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by Thomas Hoving
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"I’m glad we’re alone at last," Nancy said with a sigh. "I mean I truly liked being on the dig and I liked the crew, except for the damnable Lucy Shoe. But Fred got so tiring with his mind games about who knew the workers better and who had found the finest works of art and whose notebook was more pristine than the others (you all were rather crappy in my opinion). Please don’t become an archaeologist. Let’s become a ‘tomabaroli’ and find some more Nanni-pots."

"How are we going to get up to the boat? We have two weeks."

"Eventually through Rome, Venice and the north to Rotterdam and the boat but first through Trani, Barletta and Manfredonia."

"Manfredonia of Marx Brothers fame?"

"That was Fredonia, but from what I read you’ll find Manfredonia just as nutty," Nancy said, laughing.

"Why are we going to this Marx Brothers’ town, dearest?" I asked.

"For the Monte Sant’ Angelo church, named for Saint Michael Archangel, known throughout the world for its ex-votos."

"You mean stuff like the ‘Amazing Big Toe of the Cittadella?’"



It was.

This miraculous curing place was a crypt, dating to the 9th century. We descended by a winding, broad stairs deep into the ground. The walls of the stairs were covered with photos, casts and wax models of wounded body parts. There were wax molds of hands and feet, a sculpture of a badly broken arm, a model of a bleeding hand cut by an axe, and a plethora of paintings in primitive style illustrating accidents, catastrophes, near brushes with the Grim Reaper, illnesses and violence of all kinds, all ending happily with the persons involved being cured or having escaped unscathed. I they had visited the sanctuary.

In the crypt the priest grunted at us and extracted two small pieces of quartz from the ceiling. "Relics," he intoned. I paid a small fortune for the privilege; with these in hand we’d never have to ship our casts or molds down there to hang on the wall.

The weather began to sizzle as we approached Rome and we suffered, especially Nancy who was rapidly gaining weight and who needed lots of rest, which she couldn’t get in the heat. She was a brave girl and I loved her for never complaining. That’s when I first recognized that, like her stoic mother, in the face of pain, she simply gritted her teeth and marched on. Not me, for I have always been a low-pain threshold guy and something of a minor hypochondriac.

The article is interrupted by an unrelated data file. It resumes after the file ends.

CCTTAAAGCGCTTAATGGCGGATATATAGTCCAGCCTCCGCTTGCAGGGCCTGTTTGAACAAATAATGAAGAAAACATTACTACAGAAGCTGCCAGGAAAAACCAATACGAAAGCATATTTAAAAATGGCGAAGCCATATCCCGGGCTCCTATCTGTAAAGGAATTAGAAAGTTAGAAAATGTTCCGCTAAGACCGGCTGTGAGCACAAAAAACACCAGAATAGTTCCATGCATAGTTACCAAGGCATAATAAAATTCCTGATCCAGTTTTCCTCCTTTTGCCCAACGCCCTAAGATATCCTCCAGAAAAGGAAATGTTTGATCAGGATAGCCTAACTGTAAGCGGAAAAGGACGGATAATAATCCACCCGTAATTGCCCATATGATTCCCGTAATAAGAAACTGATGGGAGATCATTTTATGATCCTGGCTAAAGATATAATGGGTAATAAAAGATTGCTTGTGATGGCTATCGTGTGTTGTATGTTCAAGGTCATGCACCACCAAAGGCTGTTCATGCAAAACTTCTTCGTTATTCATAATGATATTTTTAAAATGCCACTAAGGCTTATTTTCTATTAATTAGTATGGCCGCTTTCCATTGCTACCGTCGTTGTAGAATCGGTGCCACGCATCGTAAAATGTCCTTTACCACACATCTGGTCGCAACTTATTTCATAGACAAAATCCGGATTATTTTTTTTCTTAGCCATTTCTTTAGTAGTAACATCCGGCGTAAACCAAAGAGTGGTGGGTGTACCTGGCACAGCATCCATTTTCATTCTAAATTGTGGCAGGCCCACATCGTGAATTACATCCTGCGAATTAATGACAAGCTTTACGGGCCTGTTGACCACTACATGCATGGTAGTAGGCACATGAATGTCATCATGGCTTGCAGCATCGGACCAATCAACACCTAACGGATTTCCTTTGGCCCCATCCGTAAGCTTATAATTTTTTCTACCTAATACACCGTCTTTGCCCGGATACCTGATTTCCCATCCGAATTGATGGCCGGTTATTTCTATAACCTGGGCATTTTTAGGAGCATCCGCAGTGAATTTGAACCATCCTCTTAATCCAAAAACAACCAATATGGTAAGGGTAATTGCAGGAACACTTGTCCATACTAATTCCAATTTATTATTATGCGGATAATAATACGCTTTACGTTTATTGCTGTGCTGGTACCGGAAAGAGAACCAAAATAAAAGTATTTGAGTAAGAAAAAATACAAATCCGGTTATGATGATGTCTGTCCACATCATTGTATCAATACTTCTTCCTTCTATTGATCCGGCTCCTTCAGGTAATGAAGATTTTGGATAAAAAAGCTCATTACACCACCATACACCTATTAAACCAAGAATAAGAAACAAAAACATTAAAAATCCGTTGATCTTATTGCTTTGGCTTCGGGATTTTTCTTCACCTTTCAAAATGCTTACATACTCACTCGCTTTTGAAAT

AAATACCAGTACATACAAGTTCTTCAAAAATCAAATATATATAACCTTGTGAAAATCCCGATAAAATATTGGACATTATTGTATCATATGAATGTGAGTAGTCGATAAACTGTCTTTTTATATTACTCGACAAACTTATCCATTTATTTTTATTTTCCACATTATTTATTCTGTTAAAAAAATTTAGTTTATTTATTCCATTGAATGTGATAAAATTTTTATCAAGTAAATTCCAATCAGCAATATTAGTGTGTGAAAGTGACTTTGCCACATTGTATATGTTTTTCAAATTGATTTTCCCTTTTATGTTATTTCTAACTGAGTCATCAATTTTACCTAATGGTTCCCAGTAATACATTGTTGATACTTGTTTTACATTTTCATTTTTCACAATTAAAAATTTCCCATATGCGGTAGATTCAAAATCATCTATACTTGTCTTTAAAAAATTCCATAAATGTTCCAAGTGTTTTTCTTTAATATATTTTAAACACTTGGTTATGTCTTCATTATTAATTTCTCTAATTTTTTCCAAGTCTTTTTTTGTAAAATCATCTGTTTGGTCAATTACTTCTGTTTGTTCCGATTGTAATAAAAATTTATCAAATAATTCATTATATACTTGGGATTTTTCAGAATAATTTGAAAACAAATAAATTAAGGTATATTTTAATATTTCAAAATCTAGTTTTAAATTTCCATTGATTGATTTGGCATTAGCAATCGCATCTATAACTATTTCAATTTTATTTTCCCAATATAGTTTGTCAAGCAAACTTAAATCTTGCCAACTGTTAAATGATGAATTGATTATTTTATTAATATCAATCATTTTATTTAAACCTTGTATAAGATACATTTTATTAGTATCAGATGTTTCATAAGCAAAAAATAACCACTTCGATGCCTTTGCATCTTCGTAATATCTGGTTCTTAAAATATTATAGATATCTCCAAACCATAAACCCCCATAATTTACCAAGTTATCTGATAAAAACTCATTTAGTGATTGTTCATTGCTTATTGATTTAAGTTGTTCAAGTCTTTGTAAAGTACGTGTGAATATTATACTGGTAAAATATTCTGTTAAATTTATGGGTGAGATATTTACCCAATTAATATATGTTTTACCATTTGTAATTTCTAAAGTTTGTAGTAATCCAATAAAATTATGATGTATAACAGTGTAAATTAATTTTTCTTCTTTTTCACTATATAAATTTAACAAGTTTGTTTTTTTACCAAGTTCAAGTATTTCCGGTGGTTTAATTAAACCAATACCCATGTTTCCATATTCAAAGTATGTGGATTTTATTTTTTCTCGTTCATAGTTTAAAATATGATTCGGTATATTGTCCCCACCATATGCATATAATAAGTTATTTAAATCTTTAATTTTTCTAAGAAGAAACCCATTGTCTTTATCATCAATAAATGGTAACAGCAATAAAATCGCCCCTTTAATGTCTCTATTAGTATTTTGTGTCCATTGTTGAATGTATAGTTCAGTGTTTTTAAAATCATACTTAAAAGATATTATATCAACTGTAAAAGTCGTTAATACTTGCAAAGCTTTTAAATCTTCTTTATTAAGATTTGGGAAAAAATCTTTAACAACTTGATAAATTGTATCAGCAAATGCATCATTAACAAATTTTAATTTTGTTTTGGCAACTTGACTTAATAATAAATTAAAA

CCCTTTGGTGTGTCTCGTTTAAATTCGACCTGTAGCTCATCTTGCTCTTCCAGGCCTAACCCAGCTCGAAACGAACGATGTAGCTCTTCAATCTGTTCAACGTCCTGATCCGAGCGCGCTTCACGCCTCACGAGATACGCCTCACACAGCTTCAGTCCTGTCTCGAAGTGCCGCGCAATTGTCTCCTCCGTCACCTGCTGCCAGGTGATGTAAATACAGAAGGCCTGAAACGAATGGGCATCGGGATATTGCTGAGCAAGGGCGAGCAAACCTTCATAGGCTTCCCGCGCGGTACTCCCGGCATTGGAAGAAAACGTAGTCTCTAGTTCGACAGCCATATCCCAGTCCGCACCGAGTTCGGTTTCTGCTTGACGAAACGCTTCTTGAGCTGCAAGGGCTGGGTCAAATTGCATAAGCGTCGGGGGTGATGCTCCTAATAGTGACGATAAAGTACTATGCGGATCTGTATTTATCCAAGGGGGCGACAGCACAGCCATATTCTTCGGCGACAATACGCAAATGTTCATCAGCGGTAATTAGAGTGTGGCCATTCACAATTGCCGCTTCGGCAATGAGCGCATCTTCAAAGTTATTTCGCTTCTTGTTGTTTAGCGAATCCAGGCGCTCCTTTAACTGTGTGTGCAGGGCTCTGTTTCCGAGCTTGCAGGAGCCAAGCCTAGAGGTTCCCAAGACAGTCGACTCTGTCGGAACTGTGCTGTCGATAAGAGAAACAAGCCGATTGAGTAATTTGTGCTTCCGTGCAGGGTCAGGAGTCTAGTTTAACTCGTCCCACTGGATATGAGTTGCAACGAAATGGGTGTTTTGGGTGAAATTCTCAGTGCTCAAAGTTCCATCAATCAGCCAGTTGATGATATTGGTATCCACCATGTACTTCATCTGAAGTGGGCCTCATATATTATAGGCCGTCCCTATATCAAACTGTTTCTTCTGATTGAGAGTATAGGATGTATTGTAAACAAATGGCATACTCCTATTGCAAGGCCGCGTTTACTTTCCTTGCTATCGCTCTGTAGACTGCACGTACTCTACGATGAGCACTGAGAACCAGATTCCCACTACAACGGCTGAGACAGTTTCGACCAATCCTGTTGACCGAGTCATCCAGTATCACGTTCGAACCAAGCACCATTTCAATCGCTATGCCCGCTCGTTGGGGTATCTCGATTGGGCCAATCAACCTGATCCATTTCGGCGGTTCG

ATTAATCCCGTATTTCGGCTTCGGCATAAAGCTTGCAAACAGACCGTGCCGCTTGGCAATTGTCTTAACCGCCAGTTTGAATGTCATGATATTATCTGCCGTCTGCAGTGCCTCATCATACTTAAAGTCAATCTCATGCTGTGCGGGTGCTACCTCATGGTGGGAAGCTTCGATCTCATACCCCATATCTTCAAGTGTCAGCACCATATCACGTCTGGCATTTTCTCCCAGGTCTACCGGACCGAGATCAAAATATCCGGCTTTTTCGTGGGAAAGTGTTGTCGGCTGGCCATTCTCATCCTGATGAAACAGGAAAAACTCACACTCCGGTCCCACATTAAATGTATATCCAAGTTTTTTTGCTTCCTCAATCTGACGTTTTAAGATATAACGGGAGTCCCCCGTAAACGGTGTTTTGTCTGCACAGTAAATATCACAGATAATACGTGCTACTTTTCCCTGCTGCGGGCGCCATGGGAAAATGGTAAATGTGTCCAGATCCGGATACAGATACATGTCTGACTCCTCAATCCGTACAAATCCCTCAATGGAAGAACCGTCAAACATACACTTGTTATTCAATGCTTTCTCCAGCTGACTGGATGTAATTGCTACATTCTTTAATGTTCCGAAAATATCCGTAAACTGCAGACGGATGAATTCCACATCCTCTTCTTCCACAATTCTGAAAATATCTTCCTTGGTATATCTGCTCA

In Rome we teamed up with my sister, Petie, and her husband, Buddy Durand. Petie, a talented retailer, fell in love with Italy and art, which she’d never given a damn about before. My sister started talking about quitting retailing and taking up art seriously. While Nancy took care of mundane tasks like arranging for our mountain of luggage to be sent back to Princeton, Petie and I examined the city’s treasures and I was delighted, and surprised, to be getting so close to my sister. We have never been as close since then.

We said good-by to our Roman home and proceeded on to Florence for a whirlwind tour, mostly of the Uffizi. We had a hilarious formal dinner at count Giorgio Giorgini’s. To be polite, the Giorginis and their guests were struggling away with English when I spoke out rapidly and confidently in Italian and suggested that we all speak Italian.

A look of horror came to their faces. It was my thick Sicilian accent, which must have sounded to them like someone from Flatbush dining with Pauline.

We stopped briefly in Bologna and then careened on to Ravenna for a last look at what we’d loved before and we stayed for three enchanting days. I remember vividly that for three hours of the time I stood in the small museum contemplating and peeling with my eyes the ivory chair of Bishop Maximianus dating to the fifth century A.D. Venice was the best of all, not the least because my sister, expanding her expense account, got us into the luxurious Danielli Hotel. I recruited a blond, blue-eyed and amiable gondolier for a four-day package and we spent day and night slipping through the canals. He picked up a friend at one of those inner-canal local Venetian restaurants, who played a deft accordion, and so we cruised home with song or we’d lie up in some romantic spot, listen to the music and belt down chilled wine.

The Durands flew back to New York while Nancy and I drove to Amsterdam through Vienna, Germany and Belgium checking out every top work of art in every museum and sanctuary. I was getting to be particularly good at spotting only the tops and sweeping by the footnotes.